Iowa farmers will plant the most acres of corn and soybeans since World War II, according to estimates released this morning by the U.S. Department of Agriculture.
Corn growers intend to plant 95.9 million acres of corn for all purposes in 2012, up 4 percent from last year and 9 percent more than in 2010. This would represent the highest planted acreage in the United States since 1937, when an estimated 97.2 million acres were planted.
Soybean planted area for 2012 is estimated at 73.9 million acres, down 1 percent from last year and down 5 percent from 2010. Compared with 2011, planted area is down or unchanged across the Corn Belt and Great Plains with the exceptions of Illinois, North Dakota, South Dakota, and Wisconsin.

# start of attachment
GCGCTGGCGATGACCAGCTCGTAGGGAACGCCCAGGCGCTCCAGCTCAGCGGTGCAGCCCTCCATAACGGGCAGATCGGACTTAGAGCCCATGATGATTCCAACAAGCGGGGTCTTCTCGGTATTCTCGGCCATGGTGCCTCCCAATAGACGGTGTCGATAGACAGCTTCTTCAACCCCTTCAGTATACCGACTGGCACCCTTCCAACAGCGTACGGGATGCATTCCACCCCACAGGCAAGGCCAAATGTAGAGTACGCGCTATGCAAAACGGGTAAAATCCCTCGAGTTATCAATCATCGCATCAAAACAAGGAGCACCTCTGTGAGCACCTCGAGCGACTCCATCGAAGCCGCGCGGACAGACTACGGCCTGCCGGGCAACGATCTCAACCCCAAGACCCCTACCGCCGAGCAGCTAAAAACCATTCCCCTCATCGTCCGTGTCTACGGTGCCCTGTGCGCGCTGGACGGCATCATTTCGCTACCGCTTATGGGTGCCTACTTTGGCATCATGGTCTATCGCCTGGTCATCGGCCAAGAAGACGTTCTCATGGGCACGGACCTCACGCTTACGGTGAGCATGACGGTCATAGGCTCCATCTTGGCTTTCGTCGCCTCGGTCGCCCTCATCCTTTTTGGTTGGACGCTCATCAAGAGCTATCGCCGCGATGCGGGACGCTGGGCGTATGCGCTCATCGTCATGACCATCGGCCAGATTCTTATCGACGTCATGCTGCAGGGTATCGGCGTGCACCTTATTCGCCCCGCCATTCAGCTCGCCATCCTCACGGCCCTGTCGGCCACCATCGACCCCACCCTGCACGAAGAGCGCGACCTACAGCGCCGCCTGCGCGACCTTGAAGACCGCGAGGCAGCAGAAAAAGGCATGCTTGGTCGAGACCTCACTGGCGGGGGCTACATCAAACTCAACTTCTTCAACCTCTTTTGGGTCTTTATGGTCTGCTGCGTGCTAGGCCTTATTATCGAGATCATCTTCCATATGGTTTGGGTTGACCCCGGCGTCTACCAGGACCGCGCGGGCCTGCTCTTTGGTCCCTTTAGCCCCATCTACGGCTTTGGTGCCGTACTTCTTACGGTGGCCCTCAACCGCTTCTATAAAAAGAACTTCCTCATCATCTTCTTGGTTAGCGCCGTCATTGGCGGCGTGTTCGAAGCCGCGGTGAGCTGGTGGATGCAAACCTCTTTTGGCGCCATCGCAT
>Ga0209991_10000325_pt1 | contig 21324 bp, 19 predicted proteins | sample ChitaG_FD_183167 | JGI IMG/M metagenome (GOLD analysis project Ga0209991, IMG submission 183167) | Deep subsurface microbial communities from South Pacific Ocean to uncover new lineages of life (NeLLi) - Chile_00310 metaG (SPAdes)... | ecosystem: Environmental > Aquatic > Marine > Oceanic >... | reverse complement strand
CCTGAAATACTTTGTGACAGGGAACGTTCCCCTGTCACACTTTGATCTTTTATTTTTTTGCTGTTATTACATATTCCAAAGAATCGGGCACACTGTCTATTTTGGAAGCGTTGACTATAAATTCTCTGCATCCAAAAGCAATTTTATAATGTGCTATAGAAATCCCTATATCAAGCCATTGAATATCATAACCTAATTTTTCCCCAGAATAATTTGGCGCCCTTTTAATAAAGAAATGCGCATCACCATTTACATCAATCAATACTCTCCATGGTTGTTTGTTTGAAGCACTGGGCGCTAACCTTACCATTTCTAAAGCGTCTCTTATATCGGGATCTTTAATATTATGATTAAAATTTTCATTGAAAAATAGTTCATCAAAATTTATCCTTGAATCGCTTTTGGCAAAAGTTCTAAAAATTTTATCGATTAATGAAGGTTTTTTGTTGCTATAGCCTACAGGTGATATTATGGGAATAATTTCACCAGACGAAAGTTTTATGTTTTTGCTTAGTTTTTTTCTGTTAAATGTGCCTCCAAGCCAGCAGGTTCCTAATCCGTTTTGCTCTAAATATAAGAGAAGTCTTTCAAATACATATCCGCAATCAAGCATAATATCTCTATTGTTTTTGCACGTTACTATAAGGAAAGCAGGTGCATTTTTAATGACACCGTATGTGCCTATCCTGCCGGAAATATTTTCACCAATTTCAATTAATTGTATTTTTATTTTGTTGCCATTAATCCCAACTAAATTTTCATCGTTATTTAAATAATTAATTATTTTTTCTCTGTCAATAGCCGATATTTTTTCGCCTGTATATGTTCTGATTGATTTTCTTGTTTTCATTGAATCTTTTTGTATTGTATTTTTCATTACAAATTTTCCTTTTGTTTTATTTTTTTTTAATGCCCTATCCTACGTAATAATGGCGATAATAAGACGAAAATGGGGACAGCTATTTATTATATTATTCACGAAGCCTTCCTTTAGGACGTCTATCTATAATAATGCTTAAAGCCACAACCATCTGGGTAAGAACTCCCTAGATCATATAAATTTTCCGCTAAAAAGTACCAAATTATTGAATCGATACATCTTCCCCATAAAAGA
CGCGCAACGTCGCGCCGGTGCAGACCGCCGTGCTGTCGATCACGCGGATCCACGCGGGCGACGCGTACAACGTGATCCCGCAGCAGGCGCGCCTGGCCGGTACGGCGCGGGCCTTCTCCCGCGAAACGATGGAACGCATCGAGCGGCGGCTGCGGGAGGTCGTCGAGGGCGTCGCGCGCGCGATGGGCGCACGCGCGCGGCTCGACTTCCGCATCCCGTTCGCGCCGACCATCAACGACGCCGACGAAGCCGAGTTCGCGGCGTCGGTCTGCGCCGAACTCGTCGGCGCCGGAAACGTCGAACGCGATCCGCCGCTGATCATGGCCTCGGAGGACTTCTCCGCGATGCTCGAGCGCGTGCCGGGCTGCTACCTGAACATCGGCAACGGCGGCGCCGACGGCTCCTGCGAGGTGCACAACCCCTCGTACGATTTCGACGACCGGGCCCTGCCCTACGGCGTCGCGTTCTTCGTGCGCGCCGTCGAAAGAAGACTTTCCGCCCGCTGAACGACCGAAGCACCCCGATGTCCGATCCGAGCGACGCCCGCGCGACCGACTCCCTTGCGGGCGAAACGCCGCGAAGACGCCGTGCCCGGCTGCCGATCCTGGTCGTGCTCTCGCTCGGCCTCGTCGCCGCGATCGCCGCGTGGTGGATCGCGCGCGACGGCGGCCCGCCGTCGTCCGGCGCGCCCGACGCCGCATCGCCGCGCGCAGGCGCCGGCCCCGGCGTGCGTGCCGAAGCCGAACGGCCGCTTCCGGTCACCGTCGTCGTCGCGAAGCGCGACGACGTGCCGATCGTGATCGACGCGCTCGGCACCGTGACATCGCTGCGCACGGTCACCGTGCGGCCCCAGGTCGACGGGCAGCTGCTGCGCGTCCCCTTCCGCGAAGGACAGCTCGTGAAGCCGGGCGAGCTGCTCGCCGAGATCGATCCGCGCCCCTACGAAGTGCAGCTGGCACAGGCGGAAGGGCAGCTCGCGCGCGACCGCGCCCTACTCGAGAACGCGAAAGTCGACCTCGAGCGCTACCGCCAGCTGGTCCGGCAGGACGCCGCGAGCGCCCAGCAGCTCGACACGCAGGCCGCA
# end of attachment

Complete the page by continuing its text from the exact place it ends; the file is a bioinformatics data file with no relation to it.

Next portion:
Dave Miller, an Iowa Farm Bureau Federation (IFBF) economist, said improved technology and advances in seed genetics and conservation measures will help Iowa farmers improve sustainability, even though they are expected to plant about 1.5 percent more corn this year. Nationally, U.S. farmers are expected to plant 2.8 million more acres of corn and one-half million more acres of soybeans this year, Miller said.
Miller said the markets are expecting modest price increases for corn and soybeans now, but those levels could move higher if the projections fall short. He said food prices won't be affected at this time.
Iowa's ag economy continues to be strong. According to the U.S. Bureau of Economic Analysis, in 2011, Iowa's personal income growth was second in the nation, thanks to large gains in farm income due to price increases for corn, soybeans, hogs and cattle.